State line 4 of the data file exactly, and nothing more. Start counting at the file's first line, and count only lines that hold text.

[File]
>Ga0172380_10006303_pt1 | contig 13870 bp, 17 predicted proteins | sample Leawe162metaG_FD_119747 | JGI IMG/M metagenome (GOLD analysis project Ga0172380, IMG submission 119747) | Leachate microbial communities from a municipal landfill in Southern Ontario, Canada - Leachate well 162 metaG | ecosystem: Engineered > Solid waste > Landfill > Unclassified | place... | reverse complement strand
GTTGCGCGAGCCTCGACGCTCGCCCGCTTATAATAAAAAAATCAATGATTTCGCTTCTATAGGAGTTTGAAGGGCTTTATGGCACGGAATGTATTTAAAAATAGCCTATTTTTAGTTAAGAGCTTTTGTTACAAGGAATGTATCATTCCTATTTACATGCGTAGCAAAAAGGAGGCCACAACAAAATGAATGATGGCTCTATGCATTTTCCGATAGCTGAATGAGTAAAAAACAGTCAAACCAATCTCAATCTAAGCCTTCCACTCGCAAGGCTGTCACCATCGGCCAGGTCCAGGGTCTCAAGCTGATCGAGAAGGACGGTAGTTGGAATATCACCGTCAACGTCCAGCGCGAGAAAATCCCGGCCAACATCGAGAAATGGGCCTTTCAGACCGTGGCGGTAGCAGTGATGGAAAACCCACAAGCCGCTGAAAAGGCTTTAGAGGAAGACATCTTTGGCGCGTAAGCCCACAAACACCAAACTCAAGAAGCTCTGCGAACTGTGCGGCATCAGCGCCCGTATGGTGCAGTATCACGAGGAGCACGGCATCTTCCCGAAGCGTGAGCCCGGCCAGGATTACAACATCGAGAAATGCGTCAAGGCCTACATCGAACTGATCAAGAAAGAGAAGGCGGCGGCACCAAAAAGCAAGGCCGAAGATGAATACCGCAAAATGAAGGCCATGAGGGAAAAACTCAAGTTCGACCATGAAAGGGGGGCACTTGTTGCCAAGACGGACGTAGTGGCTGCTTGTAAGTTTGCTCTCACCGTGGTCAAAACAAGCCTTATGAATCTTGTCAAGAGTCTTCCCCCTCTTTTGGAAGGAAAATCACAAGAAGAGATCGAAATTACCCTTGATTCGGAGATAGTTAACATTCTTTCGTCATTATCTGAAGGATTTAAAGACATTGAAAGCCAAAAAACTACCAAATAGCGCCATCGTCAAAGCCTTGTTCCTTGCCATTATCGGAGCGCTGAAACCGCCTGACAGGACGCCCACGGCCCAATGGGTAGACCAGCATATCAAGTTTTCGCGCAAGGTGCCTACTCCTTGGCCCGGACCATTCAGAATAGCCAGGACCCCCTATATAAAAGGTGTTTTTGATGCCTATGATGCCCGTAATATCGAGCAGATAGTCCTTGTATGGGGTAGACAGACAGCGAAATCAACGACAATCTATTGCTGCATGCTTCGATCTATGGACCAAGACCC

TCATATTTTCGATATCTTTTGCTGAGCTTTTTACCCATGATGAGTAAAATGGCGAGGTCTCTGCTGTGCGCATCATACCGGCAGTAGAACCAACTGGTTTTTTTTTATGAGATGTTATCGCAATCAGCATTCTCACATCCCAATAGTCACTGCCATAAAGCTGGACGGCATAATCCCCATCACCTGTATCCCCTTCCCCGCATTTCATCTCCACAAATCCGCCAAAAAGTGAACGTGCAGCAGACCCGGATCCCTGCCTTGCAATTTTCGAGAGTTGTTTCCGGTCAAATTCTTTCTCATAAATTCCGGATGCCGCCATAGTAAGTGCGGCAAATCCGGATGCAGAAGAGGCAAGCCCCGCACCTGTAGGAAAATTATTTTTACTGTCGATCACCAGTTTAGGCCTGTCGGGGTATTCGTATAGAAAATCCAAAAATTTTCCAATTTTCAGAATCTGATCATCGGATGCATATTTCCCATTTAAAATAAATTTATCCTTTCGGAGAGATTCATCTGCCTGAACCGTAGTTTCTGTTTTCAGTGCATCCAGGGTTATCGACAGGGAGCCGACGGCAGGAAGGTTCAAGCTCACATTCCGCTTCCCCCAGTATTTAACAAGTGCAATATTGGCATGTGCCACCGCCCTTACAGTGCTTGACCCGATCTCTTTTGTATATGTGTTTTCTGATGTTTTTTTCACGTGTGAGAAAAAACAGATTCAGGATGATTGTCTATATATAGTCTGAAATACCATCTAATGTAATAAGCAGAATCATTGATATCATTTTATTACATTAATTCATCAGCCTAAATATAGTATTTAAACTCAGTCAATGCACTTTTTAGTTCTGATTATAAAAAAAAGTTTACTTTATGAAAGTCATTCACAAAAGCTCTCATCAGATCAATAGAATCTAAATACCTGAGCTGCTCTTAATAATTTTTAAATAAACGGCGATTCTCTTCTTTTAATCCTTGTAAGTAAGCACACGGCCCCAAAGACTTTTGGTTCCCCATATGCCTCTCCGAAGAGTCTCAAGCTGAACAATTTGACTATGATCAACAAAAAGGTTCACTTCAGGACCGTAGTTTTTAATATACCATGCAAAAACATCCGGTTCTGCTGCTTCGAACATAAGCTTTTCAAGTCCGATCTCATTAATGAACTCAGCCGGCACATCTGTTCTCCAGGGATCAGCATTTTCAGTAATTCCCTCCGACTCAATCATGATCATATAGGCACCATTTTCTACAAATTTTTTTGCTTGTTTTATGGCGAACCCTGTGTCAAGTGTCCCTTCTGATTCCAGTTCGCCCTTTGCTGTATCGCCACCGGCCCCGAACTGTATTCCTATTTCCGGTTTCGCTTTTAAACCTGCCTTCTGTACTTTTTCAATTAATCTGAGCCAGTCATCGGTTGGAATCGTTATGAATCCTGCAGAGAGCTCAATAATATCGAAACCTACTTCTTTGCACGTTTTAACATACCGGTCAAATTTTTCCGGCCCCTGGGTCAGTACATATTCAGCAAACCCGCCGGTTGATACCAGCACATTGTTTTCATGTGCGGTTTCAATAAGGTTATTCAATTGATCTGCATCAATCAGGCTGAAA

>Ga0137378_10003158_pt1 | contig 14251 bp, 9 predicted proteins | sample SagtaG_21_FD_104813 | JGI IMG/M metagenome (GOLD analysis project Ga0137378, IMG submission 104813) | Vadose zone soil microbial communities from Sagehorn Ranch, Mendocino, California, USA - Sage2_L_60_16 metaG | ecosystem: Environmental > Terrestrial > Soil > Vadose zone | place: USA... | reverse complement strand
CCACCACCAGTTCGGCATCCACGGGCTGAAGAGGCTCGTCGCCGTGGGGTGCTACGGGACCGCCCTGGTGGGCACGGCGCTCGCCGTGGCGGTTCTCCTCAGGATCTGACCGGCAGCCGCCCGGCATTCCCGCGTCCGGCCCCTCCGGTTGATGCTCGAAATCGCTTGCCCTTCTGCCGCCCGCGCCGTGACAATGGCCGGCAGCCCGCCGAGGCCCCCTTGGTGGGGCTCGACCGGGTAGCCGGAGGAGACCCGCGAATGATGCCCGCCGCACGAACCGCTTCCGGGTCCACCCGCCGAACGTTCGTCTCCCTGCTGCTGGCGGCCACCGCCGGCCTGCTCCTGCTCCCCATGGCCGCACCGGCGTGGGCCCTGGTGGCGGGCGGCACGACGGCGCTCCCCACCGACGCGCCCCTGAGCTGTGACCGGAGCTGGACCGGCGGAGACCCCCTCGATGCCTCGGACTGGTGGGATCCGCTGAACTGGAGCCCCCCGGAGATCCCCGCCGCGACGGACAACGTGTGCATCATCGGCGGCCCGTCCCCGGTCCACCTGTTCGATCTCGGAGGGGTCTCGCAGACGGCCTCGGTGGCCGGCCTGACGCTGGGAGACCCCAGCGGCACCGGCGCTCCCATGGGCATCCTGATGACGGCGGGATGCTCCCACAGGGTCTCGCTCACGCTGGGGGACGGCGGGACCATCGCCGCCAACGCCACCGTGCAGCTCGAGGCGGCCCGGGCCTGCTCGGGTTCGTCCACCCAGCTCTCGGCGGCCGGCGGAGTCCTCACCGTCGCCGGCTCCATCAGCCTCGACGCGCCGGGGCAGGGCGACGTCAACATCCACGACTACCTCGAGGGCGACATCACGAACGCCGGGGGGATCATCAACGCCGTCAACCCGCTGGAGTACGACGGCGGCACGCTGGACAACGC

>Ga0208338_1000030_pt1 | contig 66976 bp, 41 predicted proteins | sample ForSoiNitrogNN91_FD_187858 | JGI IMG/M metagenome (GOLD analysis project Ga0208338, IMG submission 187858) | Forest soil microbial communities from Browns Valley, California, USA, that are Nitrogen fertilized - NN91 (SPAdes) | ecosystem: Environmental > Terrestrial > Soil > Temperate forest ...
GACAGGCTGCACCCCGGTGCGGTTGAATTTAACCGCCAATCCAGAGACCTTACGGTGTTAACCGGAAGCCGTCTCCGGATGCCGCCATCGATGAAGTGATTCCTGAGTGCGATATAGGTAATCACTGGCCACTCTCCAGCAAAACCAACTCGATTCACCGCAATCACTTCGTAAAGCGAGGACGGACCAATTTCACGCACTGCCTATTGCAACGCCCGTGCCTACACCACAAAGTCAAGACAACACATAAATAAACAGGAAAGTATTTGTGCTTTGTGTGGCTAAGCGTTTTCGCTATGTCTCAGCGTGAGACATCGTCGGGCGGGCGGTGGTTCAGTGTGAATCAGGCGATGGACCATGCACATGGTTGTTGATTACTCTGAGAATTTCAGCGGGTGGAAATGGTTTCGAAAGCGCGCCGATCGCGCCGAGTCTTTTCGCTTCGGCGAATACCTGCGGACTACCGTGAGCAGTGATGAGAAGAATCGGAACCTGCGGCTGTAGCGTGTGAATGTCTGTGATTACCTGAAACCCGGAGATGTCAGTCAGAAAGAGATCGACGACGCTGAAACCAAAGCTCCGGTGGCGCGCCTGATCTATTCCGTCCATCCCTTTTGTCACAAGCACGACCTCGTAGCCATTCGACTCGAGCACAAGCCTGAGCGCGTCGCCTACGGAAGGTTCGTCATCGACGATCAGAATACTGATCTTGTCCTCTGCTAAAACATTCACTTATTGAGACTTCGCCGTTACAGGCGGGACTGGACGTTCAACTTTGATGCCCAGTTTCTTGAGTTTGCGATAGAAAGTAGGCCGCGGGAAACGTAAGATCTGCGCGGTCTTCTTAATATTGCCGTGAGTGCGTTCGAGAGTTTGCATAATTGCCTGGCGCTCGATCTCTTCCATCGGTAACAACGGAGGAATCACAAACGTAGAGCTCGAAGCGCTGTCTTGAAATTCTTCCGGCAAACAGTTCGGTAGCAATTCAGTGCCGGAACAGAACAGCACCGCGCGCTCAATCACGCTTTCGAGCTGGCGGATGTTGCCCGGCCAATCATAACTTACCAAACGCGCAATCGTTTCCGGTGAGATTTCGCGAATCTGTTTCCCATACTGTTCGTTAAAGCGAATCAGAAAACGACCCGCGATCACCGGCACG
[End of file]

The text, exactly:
>Ga0137378_10003158_pt1 | contig 14251 bp, 9 predicted proteins | sample SagtaG_21_FD_104813 | JGI IMG/M metagenome (GOLD analysis project Ga0137378, IMG submission 104813) | Vadose zone soil microbial communities from Sagehorn Ranch, Mendocino, California, USA - Sage2_L_60_16 metaG | ecosystem: Environmental > Terrestrial > Soil > Vadose zone | place: USA... | reverse complement strand